Protagonists and Antagonists – who needs ’em? 3


When I started this blog I wanted to try to keep it ‘writing related.’ I have deviated a few times – the first time I wrote about my roof leaking I justified it because the day before I’d written a scene where my character awakes to discover the roof over his bed leaking. The coincidence struck me. And I find coincidences very intriguing.

Well, I had another coincidence happen last night that had me sitting thinking into the early hours this morning.

My family sat down last night and watched The Prestige starring Hugh Jackman, Christian Bales and Michael Caine. And may I say … WOW! An intelligent movie about the world of magicians that makes you pay attention to every frame from the very beginning. It jumps back and forth using flashbacks, and my husband said he found it a bit disconcerting when he saw it the first time (he’d seen it before while I hadn’t), but I didn’t find it difficult to follow. The plot twists and turns and at several points, I’d announce “I’ve got it, I know who Lord Caldlow is” or “I know how they did that; I know what happened” and my husband would chuckle and say “keep watching.” I love movies that keep me guessing. (Yes, I was right about Lord Caldlow. No I wasn’t right about what happened. Well, not the first time anyway.) I did finally figure it out toward the end, and then had to applaud the writer and screenwriters because they followed the tenets of magic. The movie even opens with Michael Caine’s character saying: “Are you watching closely?” The audience sees what is happening from the very first frame, but they have to be paying attention and not allow themselves to be distracted. I was paying close attention, and I almost missed it and it gave me a great “OH MY GOD! They told you right there in the–“(no, I’m not going to spoil it – watch the movie and figure it out yourself) moment when I finally solved not ‘who did it’ but how.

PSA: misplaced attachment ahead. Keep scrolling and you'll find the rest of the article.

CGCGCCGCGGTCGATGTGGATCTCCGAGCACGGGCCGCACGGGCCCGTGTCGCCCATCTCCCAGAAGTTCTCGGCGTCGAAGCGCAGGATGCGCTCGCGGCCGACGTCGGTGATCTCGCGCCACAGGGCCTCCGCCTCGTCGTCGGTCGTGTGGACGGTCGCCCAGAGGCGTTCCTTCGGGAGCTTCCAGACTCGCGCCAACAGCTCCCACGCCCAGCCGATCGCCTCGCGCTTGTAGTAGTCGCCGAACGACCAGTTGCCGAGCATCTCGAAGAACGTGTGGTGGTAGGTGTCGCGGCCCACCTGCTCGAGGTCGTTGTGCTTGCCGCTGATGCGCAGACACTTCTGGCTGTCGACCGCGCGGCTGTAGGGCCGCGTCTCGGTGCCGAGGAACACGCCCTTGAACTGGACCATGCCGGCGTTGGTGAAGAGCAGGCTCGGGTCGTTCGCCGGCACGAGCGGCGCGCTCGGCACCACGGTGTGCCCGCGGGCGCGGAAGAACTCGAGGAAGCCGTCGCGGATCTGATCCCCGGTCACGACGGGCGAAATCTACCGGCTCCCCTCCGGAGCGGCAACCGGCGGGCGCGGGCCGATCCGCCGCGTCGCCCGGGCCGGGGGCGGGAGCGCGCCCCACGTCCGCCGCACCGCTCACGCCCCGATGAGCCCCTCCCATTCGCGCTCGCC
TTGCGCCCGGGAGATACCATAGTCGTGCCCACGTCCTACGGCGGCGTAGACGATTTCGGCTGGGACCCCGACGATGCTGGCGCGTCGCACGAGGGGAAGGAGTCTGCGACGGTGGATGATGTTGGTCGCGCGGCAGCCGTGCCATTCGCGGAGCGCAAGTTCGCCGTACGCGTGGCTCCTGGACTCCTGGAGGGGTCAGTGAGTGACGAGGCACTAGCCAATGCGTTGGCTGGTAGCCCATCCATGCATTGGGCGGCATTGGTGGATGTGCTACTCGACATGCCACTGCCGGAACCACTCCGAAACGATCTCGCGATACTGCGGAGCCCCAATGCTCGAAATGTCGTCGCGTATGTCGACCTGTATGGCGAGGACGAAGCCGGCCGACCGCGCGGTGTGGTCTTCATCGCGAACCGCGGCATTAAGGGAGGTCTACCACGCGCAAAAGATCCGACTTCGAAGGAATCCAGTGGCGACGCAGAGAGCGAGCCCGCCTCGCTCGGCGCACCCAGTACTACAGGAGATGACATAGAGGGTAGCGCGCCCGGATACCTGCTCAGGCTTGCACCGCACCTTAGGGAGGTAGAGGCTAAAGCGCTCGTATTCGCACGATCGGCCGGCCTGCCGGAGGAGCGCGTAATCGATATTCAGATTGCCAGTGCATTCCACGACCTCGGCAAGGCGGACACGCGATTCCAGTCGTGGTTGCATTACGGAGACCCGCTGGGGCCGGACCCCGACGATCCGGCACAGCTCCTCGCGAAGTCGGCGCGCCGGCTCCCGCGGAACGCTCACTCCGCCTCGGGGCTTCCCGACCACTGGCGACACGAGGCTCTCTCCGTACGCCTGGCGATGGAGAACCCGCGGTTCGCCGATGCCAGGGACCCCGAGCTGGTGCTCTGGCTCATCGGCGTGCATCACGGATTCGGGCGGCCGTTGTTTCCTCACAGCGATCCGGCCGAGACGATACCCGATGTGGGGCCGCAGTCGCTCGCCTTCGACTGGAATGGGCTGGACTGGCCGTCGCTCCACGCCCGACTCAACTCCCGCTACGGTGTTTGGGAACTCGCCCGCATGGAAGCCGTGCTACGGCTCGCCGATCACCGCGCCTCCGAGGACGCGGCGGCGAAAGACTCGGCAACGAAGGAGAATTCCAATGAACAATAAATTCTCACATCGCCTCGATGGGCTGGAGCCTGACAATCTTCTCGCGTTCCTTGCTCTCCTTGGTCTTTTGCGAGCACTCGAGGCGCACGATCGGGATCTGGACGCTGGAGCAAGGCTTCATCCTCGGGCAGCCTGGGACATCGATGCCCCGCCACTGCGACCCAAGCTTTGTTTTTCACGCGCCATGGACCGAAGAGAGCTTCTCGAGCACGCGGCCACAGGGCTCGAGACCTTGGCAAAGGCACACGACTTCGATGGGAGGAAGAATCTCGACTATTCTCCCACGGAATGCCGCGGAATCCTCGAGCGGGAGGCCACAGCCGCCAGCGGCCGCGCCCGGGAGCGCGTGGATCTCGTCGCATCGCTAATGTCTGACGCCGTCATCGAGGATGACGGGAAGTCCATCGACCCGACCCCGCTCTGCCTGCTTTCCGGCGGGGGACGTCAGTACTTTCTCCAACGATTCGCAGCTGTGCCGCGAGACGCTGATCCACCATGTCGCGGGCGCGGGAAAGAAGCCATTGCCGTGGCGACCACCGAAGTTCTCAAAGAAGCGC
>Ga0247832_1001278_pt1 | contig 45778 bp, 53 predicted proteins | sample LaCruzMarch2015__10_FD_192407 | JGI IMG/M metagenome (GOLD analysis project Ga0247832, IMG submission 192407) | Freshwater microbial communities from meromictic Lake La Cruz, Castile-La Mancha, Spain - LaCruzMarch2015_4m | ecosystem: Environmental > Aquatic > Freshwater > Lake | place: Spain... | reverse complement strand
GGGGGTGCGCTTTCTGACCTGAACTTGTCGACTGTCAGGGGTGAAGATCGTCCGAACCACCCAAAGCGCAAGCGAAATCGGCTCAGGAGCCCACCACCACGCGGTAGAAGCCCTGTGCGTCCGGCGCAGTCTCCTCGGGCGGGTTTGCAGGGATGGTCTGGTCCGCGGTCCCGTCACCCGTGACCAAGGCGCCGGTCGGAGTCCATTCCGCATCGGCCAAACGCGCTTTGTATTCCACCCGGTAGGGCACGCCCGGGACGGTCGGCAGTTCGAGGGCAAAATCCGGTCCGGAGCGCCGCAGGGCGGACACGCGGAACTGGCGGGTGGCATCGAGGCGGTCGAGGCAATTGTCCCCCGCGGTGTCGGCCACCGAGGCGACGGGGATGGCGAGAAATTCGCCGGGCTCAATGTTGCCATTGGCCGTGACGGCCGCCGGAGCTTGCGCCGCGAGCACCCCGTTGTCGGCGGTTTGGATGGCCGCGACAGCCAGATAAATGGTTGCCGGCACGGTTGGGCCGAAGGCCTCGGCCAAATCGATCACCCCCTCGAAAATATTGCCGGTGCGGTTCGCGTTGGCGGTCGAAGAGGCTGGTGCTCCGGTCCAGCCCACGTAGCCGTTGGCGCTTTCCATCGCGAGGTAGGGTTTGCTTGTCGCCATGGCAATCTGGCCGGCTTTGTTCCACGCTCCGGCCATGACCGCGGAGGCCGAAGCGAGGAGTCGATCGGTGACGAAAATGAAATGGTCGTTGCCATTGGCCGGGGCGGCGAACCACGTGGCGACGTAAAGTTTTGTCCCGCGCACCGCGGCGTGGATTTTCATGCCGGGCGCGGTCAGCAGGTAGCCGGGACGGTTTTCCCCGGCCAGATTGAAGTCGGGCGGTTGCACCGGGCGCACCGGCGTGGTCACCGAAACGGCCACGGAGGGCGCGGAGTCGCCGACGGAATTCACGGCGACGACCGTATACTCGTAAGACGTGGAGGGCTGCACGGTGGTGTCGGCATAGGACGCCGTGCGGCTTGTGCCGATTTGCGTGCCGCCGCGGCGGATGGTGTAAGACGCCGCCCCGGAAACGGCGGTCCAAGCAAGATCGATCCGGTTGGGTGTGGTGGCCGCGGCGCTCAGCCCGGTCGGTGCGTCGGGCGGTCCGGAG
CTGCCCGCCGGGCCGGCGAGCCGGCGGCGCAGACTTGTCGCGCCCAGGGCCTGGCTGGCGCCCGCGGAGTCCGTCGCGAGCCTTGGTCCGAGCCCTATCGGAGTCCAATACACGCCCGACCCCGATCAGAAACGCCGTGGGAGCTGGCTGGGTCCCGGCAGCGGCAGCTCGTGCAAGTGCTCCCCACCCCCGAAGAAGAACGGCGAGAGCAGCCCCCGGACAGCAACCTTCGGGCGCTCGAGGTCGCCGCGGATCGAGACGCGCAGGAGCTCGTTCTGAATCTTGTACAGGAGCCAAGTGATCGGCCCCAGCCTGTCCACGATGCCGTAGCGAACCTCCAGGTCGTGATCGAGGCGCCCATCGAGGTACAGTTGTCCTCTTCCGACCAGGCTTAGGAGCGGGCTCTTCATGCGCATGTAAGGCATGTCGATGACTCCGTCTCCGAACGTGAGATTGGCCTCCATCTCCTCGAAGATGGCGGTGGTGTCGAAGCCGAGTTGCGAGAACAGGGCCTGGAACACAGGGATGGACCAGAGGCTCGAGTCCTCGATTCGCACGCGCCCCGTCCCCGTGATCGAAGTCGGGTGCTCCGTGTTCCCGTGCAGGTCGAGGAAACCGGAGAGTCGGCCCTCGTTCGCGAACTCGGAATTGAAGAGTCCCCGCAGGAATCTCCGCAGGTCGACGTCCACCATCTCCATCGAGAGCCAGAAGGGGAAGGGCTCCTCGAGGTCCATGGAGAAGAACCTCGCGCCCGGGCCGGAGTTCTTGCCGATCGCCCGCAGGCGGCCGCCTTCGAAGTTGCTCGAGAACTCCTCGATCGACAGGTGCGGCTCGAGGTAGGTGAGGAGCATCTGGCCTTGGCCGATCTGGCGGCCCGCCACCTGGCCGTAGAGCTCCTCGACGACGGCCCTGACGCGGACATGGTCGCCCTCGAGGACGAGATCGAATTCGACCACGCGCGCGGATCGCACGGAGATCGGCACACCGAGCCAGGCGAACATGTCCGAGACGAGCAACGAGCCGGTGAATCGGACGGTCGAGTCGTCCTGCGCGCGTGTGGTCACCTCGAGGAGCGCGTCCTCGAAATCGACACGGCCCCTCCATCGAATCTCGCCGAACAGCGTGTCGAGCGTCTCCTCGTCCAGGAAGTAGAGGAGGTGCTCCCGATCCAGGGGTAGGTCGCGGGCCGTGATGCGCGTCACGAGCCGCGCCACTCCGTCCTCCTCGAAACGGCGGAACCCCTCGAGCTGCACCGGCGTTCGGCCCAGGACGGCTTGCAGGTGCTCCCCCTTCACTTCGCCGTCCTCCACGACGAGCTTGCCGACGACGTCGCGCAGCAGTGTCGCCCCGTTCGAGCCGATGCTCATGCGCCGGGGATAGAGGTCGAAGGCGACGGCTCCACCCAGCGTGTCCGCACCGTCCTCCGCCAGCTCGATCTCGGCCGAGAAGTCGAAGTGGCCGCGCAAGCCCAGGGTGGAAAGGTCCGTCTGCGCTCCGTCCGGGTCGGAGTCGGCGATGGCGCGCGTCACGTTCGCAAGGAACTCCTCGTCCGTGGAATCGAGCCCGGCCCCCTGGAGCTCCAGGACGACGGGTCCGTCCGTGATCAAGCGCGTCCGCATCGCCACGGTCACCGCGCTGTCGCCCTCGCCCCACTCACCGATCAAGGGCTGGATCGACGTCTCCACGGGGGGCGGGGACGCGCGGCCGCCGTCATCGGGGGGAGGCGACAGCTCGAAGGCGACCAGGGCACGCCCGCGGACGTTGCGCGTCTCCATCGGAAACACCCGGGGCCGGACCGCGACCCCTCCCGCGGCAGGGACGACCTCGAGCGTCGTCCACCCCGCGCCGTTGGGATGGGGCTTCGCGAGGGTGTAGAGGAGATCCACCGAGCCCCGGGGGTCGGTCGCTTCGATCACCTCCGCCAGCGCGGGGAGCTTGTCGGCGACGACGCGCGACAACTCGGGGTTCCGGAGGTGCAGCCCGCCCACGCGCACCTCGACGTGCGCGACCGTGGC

But one thing that made me sit up and take notice was a comment my youngest son made: “I’ve never seen a movie that has no protagonist.”